Though we do not see him while he is seated on the throne at the right hand of God in heaven (Mark 12:35-37; Hebrews 12:2), yet our Lord Jesus is even now reigning on earth—and this is why his government is still increasing in the earth—or in other words, this is why the “great mountain” is still being built.
The Lord Jesus is not called the “Saviour of the world” and the “Saviour of all men” for nothing (John 4:42; 1 Timothy 4:10; 1 John 4:14). These titles of Christ are prophetic—of this we can be certain!
Death shall be swallowed by the victorious Christ’s victory, which God has given to the Lord’s people (1 Corinthians 15:54,57). Jesus SAVES his people from their sins, giving them back all that they had lost in Adam—and so much more—indeed every spiritual blessing (see Ephesians 1:3).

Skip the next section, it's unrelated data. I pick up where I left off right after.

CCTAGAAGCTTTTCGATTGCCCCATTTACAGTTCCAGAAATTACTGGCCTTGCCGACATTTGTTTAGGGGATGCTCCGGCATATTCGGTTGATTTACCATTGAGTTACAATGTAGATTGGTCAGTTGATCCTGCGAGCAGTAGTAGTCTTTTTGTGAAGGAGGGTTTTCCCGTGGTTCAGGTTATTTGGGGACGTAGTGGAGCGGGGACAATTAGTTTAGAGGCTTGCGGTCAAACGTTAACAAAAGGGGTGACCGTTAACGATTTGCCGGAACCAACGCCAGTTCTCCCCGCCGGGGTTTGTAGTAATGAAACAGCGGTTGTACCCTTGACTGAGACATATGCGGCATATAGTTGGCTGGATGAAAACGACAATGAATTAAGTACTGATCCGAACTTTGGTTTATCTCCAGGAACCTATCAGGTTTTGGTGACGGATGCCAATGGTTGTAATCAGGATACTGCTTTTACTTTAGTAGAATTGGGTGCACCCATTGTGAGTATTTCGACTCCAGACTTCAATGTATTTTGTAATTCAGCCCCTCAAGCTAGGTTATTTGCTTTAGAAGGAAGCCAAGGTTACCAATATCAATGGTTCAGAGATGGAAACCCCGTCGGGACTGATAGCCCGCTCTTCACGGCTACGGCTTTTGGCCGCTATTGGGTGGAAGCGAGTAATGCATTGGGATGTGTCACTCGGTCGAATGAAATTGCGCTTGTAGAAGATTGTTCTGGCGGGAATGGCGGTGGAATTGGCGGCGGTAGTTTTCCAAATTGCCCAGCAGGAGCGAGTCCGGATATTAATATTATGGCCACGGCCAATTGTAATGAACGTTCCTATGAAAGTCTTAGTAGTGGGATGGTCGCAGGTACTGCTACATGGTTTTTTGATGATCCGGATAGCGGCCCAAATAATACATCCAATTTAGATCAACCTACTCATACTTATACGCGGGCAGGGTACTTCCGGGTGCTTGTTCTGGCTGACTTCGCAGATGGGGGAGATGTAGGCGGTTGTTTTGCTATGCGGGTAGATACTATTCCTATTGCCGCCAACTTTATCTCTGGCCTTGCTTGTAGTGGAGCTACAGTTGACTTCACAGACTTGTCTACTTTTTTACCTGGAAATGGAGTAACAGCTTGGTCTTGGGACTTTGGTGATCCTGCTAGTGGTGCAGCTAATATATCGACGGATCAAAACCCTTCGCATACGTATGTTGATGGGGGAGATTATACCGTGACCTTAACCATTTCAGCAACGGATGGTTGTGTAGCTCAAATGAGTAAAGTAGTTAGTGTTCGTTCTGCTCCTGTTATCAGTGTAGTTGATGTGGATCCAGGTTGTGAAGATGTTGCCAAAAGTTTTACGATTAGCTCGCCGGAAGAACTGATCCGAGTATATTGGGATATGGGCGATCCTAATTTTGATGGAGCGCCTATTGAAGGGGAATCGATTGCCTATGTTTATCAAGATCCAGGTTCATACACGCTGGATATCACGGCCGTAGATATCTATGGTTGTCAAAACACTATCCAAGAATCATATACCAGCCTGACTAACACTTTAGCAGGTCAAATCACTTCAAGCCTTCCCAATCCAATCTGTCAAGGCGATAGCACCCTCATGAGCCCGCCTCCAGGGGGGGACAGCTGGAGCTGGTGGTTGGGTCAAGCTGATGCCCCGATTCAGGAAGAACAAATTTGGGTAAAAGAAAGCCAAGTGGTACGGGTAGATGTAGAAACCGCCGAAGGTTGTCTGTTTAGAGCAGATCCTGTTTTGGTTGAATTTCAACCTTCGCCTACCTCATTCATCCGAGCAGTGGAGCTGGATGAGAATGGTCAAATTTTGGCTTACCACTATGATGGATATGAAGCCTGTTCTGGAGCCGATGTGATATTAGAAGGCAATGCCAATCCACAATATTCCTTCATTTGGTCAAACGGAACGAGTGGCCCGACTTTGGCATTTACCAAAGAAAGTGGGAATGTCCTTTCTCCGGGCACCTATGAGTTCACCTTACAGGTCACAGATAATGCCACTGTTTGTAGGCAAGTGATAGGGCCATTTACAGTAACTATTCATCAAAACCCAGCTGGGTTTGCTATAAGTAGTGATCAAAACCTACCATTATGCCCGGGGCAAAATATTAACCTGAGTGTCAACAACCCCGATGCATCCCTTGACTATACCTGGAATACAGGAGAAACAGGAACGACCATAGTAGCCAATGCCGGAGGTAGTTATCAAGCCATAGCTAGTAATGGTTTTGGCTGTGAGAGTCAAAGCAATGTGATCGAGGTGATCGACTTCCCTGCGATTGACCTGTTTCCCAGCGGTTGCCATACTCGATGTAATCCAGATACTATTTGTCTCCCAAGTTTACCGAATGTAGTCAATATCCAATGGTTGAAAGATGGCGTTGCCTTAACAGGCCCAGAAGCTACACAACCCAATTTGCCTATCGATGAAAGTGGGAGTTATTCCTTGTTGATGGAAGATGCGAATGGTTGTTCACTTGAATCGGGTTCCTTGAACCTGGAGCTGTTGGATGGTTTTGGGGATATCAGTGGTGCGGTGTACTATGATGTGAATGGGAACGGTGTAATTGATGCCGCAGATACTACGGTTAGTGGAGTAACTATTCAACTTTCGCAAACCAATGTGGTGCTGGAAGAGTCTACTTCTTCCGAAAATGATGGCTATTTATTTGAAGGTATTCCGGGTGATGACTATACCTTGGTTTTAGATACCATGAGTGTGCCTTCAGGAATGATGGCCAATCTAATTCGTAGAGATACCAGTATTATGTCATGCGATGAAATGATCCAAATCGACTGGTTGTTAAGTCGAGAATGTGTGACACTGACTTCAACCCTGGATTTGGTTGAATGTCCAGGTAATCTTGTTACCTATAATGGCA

“For as in Adam all die, even so in Christ shall all be made alive. But every man in his own order: Christ the firstfruits; afterward they that are Christ’s at his coming. Then cometh the end, when he shall have delivered up the kingdom to God, even the Father; when he shall have put down all rule and all authority and power. For he must reign, till he hath put all enemies under his feet. The last enemy that shall be destroyed is death. For he hath put all things under his feet. But when he saith all things are put under him, it is manifest that he is excepted, which did put all things under him. And when all things shall be subdued unto him, then shall the Son also himself be subject unto him that put all things under him, that God may be all in all” (1 Corinthians 15:22-28).